Monetary policy will play a critical role in achieving a sound and sustainable economic recovery. If the monetary aggregates grow too slowly, the economy will lack the level of financial resources needed for continued economic growth. But if these aggregates are allowed to expand too rapidly, an increase in inflation and a short-lived recovery will result. I recognize the difficulties that the Federal Reserve has faced and will continue to face in guiding the growth of the money supply at a time when major regulatory changes have made it difficult to rely on old guidelines. I expect that in 1983 the Federal Reserve will expand the money supply at a moderate rate consistent with both a sustained recovery and continued progress against inflation.

Investment and Economic Growth

An economic recovery beginning in 1983 should bring not only a reduction in unemployment but also an increase in business investment over the next several years. A higher level of investment is an important ingredient in raising productivity and economic growth. The Accelerated Cost Recovery System that I proposed and that the Congress enacted in 1981 was designed to encourage a substantial expansion of business investment above the relatively low levels of the 1970s. Since that time the adverse effects of the recession have outweighed the positive effects of the new tax rules. As the economy turns from recession to recovery, however, incentives to invest will become more powerful. But business investment may not grow rapidly unless measures proposed by the Administration to reduce potentially large Federal budget deficits are enacted.

Federal borrowing competes with private investment for available savings. If the government continues to borrow large amounts to finance its deficit, the real interest rate will remain high and discourage private investment. This process of "crowding out" will tend to depress private investment in the years ahead unless the budget deficit is progressively reduced.

Fiscal Year 1984 Budget Proposals

It is important to distinguish the cyclical part of the budget deficit from the structural part, which would remain even at the peak of the business cycle. Approximately one-half of the 1983 budget deficit is due to the depressed state of the economy. With earnings and profits reduced, tax receipts have significantly decreased, and expenditures have increased. As the economy recovers, the cyclical part of the deficit will shrink. But cyclical recovery alone will not bring the deficit down to an acceptable size.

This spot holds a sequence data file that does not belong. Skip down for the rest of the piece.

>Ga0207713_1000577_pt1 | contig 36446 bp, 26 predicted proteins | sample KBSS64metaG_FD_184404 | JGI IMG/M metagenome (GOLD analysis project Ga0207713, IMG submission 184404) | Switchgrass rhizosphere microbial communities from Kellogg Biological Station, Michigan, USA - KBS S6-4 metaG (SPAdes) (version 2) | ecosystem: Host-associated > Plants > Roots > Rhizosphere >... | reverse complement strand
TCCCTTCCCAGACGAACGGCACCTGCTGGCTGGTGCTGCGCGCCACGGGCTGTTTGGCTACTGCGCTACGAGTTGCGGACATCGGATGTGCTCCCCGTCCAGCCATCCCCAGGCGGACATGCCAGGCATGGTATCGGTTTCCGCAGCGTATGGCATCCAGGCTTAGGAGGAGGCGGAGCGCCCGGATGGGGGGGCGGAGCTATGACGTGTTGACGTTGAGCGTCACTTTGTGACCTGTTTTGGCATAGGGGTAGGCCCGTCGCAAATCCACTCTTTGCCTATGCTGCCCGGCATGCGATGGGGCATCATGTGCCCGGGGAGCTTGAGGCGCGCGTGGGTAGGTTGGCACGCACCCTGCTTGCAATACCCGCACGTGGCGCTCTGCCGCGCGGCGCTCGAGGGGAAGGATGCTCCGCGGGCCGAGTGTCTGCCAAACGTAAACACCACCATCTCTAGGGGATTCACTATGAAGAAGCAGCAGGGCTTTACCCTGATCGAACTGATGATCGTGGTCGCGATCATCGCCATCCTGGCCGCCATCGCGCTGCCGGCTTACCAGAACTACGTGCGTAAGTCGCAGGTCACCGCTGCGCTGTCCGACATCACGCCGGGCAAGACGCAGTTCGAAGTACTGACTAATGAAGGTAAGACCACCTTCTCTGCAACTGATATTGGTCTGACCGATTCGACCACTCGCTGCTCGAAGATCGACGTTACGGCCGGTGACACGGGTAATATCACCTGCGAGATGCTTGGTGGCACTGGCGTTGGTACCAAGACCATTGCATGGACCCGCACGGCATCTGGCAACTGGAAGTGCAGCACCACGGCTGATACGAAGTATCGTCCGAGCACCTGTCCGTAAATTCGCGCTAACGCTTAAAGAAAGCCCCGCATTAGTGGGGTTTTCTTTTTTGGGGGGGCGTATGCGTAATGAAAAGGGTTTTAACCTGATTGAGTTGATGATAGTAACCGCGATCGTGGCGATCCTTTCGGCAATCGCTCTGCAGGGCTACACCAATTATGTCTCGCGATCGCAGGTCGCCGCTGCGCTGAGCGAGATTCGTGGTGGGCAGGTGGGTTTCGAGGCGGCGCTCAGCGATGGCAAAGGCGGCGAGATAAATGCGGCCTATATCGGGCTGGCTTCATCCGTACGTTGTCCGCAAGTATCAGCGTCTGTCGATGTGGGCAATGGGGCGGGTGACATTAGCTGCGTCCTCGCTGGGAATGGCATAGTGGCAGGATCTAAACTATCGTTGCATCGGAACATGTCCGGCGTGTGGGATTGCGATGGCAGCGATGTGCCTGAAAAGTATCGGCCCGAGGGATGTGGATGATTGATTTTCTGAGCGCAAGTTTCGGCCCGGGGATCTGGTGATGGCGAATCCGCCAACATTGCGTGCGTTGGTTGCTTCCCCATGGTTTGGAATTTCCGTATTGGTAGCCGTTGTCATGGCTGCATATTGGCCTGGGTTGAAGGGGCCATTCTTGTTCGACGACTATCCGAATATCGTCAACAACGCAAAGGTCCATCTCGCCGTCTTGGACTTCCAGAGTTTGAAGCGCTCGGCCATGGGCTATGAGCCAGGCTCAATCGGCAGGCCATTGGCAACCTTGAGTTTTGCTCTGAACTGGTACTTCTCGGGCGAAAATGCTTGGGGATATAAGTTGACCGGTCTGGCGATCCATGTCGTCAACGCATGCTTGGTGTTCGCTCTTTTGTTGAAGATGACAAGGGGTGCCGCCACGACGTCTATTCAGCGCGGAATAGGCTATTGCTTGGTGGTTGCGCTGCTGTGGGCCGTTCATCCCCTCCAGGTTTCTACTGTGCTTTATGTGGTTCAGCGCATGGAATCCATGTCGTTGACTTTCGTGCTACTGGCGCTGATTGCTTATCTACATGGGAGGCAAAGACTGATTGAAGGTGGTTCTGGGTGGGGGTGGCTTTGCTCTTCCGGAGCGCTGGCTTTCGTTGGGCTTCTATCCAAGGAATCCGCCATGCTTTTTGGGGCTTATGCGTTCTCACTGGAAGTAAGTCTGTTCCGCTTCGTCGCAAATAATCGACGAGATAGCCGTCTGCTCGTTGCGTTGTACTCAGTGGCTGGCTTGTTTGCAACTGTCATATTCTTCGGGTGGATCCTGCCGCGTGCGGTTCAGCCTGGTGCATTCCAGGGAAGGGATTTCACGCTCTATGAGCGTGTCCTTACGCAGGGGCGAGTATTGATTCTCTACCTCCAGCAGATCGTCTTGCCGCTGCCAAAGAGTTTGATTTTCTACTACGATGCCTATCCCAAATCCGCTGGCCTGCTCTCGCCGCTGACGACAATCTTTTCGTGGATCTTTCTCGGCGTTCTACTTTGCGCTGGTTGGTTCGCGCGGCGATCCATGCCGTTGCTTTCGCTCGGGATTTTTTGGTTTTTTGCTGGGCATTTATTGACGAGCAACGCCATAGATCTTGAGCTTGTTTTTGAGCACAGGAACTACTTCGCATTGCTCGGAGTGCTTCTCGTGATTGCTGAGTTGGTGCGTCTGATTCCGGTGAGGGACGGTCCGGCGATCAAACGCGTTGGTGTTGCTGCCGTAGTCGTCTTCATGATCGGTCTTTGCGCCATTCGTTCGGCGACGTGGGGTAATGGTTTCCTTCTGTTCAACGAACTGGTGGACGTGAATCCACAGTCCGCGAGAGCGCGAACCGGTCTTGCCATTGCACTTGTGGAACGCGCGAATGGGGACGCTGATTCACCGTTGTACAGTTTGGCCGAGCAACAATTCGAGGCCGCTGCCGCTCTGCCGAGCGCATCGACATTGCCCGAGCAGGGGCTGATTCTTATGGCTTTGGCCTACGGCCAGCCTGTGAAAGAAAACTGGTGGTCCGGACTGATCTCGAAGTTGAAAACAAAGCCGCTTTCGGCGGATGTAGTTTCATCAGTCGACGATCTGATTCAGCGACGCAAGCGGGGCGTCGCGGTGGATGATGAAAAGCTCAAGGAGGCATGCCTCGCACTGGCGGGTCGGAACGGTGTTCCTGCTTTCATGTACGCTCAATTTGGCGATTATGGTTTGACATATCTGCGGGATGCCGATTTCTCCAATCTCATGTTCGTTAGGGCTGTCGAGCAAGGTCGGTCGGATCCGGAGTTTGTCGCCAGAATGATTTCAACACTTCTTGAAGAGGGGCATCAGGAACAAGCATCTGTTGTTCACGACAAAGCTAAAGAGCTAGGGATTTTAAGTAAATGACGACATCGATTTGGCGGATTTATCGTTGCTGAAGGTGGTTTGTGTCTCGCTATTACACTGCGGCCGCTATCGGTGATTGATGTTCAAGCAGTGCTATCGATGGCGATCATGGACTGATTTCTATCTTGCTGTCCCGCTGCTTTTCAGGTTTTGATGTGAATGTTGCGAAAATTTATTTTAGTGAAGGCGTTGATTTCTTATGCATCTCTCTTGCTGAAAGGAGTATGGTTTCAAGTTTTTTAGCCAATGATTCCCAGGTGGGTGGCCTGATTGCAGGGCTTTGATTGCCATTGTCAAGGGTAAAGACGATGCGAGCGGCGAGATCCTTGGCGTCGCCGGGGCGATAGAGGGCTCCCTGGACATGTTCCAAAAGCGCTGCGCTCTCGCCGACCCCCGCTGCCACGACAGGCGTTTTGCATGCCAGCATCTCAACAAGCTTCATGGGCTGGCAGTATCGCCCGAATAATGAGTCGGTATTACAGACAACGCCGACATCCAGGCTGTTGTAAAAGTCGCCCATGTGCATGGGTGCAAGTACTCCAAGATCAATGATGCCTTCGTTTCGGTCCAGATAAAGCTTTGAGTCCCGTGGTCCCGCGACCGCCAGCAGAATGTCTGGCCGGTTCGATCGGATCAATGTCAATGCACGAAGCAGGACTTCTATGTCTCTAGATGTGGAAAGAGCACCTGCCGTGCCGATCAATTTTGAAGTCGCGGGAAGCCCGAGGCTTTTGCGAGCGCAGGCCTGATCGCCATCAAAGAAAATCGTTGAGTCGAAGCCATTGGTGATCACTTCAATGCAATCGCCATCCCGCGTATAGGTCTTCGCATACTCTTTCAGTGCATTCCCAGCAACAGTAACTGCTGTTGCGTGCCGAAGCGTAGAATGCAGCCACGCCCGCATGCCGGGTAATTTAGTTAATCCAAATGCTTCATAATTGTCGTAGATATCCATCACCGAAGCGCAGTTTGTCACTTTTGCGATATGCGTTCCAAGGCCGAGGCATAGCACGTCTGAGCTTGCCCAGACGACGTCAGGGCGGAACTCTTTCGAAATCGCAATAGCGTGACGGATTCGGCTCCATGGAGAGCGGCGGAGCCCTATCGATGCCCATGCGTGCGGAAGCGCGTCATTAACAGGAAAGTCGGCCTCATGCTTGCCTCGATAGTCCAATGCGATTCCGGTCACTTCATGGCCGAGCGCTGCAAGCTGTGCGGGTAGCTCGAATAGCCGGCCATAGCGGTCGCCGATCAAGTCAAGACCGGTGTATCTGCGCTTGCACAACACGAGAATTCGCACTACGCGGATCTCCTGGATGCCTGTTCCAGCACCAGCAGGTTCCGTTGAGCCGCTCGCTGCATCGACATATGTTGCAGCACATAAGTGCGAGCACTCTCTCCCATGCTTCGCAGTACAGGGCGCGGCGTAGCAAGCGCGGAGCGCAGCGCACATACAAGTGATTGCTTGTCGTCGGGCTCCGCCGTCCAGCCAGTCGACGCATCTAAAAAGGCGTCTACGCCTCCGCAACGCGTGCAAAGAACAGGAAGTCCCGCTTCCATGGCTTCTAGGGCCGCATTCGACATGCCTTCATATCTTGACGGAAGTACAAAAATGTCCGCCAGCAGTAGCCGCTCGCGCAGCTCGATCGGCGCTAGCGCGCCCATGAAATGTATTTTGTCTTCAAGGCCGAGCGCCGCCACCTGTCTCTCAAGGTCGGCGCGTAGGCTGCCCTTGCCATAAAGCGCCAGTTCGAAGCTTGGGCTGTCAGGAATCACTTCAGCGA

In the budget I am now submitting to the Congress, I am proposing the dramatic steps needed to reduce Federal budget deficits in future years. My budget proposals are designed to reduce the deficit by dealing directly with the rapid growth of the domestic spending programs (apart from interest payments) of the Federal Government. In 1970 these programs accounted for 10 percent of the gross national product and 48 percent of Federal spending. By 1980 these programs had grown to 14 percent of gross national product and 63 percent of the budget. I remain committed to the idea that we can reduce budget deficits without increasing the burden on the poor, without weakening our national defense, and without destroying economic incentives by counterproductive tax increases.

Rapid congressional enactment of the budget would provide clear and credible evidence that the Federal Government intends not to place heavy burdens on the capital markets in future years. Such reassurance should hasten the decline in interest rates, especially long-term interest rates on bonds and residential mortgages, and improve prospects for the recovery of the housing, automobile, and capital investment sectors of the economy.

I recognize the special importance of protecting the social security and medicare programs for aged retirees and their dependents. These programs now face very serious financial problems. The bipartisan National Commission on Social Security Reform has recently recommended a series of measures, which I have endorsed, to eliminate the cumulative deficiency of $150 billion to $200 billion projected for the social security system in the years 1983 through 1989. It is critically important at this time to make changes in the social security programs that will protect their solvency and financial viability for the years to come.

The Remaining Burden of Federal Economic Regulation